White House Protesters Want Biden To Increase Pressure on Cuba
WASHINGTON — Cuban Americans made a plea for the United States to help the people of their home country Monday during a protest in Washington, D.C.
From a rally at the White House and during a march to the nearby Cuban Embassy, more than a thousand protesters shouted and carried signs demanding “Libertad,” or freedom.
“We’re here to ask for one thing — freedom,” Rep. Mario Diaz-Balart, Florida’s longest-serving member of Congress, said during a mid-day rally in front of the White House.
“Where the hell are you, Mr. President?” the Republican lawmaker asked.
Their protest was spurred by similar protests in Cuba that started July 11, largely driven by worsening economic conditions and complaints about too much government control over citizens’ lives.
Many protesters in Washington had few details to offer about the action they want from the United States, other than a demand to support democracy in Cuba.
As the crowd grew in Lafayette Square, a semi-trailer with “S.O.S. Cuba” spray-painted on its side drove around the White House honking its horn.
Many of the protesters were immigrants from Cuba or descendants of refugees after Fidel Castro’s rise to power in 1961. Some of them shouted “intervention” during the rally, indicating they want the U.S. military to overthrow the communist government.
Their sentiments were not shared by members of Congress who showed up to support them.
They included Republican Reps. Maria Elvira Salazar, Dan Crenshaw, Carlos Gimenez, Nicole Malliotakis, Michael McCaul, Victoria Spartz and Michael Waltz. They suggested a more modest course of action.
“The White House can do two things, rally the international community and turn on the wifi,” Salazar said.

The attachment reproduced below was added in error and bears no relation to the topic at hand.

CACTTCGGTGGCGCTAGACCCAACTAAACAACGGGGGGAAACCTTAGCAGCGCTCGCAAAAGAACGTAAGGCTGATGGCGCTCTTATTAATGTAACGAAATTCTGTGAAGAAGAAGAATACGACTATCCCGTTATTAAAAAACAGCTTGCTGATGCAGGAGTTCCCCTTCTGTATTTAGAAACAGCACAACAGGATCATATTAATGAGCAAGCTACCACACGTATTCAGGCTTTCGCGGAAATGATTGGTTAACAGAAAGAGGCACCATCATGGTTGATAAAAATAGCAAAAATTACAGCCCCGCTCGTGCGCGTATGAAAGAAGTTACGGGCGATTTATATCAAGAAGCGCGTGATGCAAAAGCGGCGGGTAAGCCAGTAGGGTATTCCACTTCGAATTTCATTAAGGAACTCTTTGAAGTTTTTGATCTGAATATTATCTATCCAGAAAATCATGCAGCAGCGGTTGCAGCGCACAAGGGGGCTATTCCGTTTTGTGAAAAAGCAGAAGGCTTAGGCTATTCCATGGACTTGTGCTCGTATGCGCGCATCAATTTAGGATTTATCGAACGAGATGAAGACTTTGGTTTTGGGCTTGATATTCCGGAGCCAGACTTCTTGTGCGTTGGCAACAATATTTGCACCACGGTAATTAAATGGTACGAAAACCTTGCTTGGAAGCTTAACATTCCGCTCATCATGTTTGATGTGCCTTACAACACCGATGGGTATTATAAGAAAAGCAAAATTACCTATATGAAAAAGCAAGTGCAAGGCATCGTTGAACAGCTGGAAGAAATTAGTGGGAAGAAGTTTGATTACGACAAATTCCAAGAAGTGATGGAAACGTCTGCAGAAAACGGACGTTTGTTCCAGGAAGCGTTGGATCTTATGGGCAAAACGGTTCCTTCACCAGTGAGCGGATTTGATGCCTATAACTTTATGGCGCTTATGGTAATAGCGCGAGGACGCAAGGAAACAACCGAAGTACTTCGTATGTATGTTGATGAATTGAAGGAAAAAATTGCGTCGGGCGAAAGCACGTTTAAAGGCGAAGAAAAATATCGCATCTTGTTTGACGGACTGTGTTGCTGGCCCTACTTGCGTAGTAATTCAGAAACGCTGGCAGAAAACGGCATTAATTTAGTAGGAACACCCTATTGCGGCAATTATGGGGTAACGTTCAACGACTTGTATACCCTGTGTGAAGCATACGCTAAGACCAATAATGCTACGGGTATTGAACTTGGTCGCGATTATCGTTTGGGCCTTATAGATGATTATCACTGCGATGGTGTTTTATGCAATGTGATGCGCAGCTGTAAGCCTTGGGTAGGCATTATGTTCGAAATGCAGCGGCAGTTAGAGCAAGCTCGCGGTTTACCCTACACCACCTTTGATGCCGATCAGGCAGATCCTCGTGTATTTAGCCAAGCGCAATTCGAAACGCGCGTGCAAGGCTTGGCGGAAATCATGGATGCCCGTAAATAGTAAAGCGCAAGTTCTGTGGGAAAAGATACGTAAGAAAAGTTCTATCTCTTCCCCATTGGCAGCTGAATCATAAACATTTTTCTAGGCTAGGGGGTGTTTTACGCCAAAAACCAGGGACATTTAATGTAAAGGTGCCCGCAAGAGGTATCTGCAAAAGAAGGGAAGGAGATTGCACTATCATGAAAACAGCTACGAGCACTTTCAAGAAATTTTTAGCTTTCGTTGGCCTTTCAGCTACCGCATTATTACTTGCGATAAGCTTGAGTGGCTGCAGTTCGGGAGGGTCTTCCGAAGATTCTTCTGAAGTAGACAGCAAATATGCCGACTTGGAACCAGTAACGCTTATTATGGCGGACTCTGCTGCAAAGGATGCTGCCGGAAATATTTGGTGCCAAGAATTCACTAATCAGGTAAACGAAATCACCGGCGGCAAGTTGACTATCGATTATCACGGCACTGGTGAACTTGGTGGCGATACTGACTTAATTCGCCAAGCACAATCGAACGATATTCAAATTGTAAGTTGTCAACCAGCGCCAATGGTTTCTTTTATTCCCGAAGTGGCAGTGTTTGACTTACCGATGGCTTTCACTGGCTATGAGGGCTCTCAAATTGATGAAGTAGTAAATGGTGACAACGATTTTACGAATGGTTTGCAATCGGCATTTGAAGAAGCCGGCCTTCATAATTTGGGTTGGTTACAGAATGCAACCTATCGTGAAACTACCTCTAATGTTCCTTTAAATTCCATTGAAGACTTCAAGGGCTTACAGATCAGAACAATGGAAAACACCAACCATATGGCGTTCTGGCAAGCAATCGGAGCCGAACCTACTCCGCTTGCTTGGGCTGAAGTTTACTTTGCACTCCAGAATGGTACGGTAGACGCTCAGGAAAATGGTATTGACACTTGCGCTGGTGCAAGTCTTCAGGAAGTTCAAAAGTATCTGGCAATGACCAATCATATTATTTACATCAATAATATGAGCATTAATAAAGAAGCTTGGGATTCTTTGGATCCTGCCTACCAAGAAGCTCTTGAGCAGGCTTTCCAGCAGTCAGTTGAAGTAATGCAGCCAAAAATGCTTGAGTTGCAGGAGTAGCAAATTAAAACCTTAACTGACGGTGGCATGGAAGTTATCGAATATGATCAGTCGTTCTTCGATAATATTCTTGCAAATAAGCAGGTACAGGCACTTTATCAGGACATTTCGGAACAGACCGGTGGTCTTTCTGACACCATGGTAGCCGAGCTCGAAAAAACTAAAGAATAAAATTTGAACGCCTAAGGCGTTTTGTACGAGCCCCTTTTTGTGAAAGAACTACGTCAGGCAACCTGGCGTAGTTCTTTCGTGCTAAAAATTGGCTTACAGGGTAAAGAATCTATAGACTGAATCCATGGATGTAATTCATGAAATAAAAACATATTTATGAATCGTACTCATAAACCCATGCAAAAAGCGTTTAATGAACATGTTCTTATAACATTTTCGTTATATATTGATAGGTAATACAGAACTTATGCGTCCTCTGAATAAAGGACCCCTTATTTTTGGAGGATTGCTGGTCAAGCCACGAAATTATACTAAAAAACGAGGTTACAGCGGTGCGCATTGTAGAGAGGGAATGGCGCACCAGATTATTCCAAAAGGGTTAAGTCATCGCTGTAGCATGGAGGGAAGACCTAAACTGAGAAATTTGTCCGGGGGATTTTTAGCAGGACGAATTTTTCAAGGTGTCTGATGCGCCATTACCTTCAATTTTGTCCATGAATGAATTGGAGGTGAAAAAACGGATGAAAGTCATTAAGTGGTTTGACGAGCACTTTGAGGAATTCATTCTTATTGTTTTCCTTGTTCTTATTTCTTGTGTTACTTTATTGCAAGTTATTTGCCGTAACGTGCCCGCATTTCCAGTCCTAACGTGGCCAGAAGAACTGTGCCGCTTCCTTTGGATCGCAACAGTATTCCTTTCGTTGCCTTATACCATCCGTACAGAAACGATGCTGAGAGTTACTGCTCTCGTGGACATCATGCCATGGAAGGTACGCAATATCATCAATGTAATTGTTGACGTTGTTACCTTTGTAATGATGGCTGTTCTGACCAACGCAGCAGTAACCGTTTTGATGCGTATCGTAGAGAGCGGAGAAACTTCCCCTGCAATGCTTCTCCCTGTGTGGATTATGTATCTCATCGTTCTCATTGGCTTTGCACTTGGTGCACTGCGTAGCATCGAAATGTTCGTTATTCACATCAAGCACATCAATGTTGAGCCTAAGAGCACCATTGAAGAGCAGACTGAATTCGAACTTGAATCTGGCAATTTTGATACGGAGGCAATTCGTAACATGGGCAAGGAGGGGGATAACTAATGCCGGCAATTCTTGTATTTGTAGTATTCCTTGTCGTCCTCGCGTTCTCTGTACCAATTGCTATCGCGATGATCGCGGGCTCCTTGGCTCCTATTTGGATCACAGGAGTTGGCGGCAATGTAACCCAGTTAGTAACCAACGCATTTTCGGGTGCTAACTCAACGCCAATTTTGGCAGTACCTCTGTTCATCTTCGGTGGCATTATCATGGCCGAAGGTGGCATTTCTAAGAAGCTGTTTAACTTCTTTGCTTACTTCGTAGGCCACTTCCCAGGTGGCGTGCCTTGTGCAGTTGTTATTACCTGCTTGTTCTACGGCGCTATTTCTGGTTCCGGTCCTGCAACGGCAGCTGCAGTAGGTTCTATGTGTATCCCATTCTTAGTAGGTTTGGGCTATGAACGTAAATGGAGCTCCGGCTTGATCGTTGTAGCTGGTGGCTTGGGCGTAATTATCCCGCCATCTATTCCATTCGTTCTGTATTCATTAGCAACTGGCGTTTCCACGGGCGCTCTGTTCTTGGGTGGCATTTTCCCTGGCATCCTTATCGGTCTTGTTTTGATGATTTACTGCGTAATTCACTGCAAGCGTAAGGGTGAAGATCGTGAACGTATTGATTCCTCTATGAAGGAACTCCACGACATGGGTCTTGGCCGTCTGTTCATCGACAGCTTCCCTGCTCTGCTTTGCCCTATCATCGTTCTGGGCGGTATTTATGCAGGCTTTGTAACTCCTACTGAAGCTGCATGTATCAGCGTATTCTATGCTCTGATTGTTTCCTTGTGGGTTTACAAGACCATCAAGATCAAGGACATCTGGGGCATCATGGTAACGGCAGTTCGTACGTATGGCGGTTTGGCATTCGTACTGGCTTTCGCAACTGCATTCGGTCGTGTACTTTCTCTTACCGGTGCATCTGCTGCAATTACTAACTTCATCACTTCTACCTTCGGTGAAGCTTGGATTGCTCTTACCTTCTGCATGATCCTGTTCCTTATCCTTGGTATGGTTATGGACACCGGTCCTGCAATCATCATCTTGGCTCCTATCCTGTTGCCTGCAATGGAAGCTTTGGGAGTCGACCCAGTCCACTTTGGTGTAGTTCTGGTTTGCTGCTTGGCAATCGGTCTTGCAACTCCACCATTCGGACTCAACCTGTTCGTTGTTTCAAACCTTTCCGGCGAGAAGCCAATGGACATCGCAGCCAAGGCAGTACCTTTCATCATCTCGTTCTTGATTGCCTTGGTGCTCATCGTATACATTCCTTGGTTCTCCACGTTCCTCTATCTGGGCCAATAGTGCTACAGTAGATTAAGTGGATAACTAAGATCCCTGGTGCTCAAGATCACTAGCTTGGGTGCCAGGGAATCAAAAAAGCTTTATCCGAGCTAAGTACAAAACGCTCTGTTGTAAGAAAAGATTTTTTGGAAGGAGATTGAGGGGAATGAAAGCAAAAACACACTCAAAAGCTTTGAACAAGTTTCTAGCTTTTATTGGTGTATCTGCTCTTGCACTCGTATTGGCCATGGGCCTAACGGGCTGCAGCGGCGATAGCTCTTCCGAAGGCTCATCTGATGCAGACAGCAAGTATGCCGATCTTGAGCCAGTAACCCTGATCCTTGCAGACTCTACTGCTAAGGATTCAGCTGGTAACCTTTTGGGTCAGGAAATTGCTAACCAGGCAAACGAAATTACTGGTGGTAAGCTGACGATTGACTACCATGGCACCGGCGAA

The protest started Sunday evening as the first buses of demonstrators arrived from Miami. More arrived Monday from other parts of Florida and Texas.
The protests in Cuba met with less tolerance from the government when security forces arrested as many as 500 demonstrators. They were protesting Cuba’s handling of the coronavirus pandemic, an economic crisis, a shut-off of the Internet and further eroding of civil rights.
The mass arrests were denounced by the United States and 20 other countries. In addition, the Biden administration announced sanctions on a Cuban security minister and an interior ministry special forces unit.
The sanctions ban payments from U.S. organizations to the security minister and the special forces. In addition, U.S. entities are forbidden from accepting money from the Cubans.
“This is just the beginning,” Biden said in a statement last week. “The United States will continue to sanction individuals responsible for oppression of the Cuban people.”
Protesters outside the White House Monday shared Biden’s sentiments but wished he would do more to create change in Cuba.
Moraimo Cadavieco, a Miami homemaker and Cuban native, said she wanted “liberty for Cuba.”
At the moment, Cubans are subjected to “no comida, no nada,” (no food, no nothing), she said. She suggested more American humanitarian aid for the island nation.
Noel Morales, a Cuban native who is now a Miami construction worker, said the American embargo that started shortly after Castro assumed power is ineffective as a form of political pressure to improve civil rights in Cuba.
“The government has stepped on the people, the young people,” he said.
Yanelis Pena, a Miami medical assistant originally from the Dominican Republican, said she was at the White House protest to show support for Cubans. She also said the Biden administration should take a hard line that includes military intervention.
“The communism (sic), they’re not going to leave on their own,” she said. “It’s not fair.”
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